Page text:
Too clever by half, the Beijing regime decided — and it ordered Google to stop its tactic or lose its ability to do pretty much any business in the world’s most populous nation. Disappointingly but not surprisingly, Google has done just that.
But in what is clearly a concession to the latest Bejing must-censor edicts, Google offered half a loaf to China search users and a half-raised middle finger to Beijing: They can still get the mostly uncensored Hong Kong results, but now they have to do so via hyperlinks rather than automatically. David Drummond, Google’s top lawyer, explained it this way on the company’s blog:
We have therefore been looking at possible alternatives, and instead of automatically redirecting all our users, we have started taking a small percentage of them to a landing page on Google.cnthat links to Google.com.hk—where users can conduct web search or continue to use Google.cn services like music and text translate, which we can provide locally without filtering. This approach ensures we stay true to our commitment not to censor our results on Google.cn and gives users access to all of our services from one page.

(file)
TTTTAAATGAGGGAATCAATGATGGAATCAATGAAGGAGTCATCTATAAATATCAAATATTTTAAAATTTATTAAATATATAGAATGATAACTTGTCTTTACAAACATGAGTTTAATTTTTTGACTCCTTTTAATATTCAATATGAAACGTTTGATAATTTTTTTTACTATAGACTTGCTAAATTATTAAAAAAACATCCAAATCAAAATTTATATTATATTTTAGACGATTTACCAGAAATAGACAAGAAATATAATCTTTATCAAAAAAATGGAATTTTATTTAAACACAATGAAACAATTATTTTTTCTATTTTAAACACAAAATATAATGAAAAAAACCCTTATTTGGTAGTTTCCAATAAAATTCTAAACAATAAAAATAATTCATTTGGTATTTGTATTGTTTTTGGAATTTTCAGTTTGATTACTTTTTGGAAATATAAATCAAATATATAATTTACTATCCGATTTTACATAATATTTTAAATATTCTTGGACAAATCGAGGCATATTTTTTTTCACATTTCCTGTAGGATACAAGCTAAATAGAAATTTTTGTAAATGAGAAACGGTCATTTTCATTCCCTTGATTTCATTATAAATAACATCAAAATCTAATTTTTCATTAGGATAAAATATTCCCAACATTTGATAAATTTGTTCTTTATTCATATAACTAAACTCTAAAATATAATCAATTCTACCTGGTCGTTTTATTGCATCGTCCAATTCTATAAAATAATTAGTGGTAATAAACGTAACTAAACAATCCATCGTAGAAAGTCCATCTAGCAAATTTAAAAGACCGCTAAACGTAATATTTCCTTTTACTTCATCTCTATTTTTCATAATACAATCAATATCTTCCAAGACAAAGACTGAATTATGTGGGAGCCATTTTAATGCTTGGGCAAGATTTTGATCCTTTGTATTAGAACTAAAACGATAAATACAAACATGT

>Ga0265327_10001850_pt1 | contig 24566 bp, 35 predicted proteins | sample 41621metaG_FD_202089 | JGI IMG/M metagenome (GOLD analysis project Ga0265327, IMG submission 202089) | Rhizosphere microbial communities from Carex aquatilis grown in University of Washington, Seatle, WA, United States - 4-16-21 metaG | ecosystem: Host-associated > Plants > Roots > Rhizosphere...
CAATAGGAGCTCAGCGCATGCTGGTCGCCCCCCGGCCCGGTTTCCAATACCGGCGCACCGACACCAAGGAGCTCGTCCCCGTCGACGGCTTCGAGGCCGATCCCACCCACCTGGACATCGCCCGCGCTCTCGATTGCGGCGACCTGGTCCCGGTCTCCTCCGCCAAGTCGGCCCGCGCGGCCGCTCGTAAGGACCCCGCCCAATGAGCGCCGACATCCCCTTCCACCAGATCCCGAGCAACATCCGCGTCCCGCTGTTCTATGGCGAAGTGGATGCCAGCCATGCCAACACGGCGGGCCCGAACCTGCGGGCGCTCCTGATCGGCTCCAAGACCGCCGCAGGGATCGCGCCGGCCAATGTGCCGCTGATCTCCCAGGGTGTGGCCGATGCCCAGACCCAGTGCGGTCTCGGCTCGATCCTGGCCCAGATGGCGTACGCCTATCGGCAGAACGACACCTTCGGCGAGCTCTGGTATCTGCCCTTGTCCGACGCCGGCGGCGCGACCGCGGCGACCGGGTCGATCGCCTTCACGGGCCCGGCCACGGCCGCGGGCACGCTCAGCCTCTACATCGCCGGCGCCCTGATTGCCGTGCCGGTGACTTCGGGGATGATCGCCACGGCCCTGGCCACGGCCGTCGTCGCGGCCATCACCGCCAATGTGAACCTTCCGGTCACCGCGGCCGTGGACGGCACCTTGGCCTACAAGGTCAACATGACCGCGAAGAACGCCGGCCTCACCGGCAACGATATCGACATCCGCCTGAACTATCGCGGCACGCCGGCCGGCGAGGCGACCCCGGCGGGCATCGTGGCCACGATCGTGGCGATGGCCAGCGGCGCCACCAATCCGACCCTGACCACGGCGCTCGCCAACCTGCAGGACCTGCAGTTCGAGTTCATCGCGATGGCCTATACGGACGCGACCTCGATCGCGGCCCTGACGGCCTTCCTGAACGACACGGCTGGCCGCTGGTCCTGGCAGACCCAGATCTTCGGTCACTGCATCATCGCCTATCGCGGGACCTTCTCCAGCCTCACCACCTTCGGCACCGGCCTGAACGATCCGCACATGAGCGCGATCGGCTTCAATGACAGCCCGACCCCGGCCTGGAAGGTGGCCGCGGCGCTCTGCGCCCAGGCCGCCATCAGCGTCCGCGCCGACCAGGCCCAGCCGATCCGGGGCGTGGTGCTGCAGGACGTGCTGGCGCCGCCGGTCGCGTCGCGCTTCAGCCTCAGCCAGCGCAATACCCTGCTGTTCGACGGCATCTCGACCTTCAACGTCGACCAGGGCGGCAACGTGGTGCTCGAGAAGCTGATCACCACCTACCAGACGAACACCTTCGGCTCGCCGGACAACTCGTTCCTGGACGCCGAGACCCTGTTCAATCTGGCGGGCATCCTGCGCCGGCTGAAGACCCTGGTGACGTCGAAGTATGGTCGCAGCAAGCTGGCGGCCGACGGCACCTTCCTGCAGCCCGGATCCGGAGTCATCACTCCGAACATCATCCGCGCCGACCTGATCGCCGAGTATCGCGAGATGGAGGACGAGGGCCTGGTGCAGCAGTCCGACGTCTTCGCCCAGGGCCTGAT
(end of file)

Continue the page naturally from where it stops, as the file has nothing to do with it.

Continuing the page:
But how long will this last? China is nothing if not peristent on its censorship, and it’s hard to imagine that the Beijing censors will sit still for what they’re likely to see as further insult.
Eventually, one guesses, Google will have to make the most serious decision of all: whether to shut down China operations entirely or keep making concessions. Will its fiduciary duty to shareholders outweigh moral concerns? Right, silly question.
Soccer czars’ ban of in-stadium video replays only postpones reality
The czars of football (or soccer, as we call it in the U.S.), stung repeatedly by poor officiating in the World Cup tournament in South Africa, have come up with a way to mute protests inside the stadiums: pretend the mistakes aren’t happening by blocking any in-stadium video replays.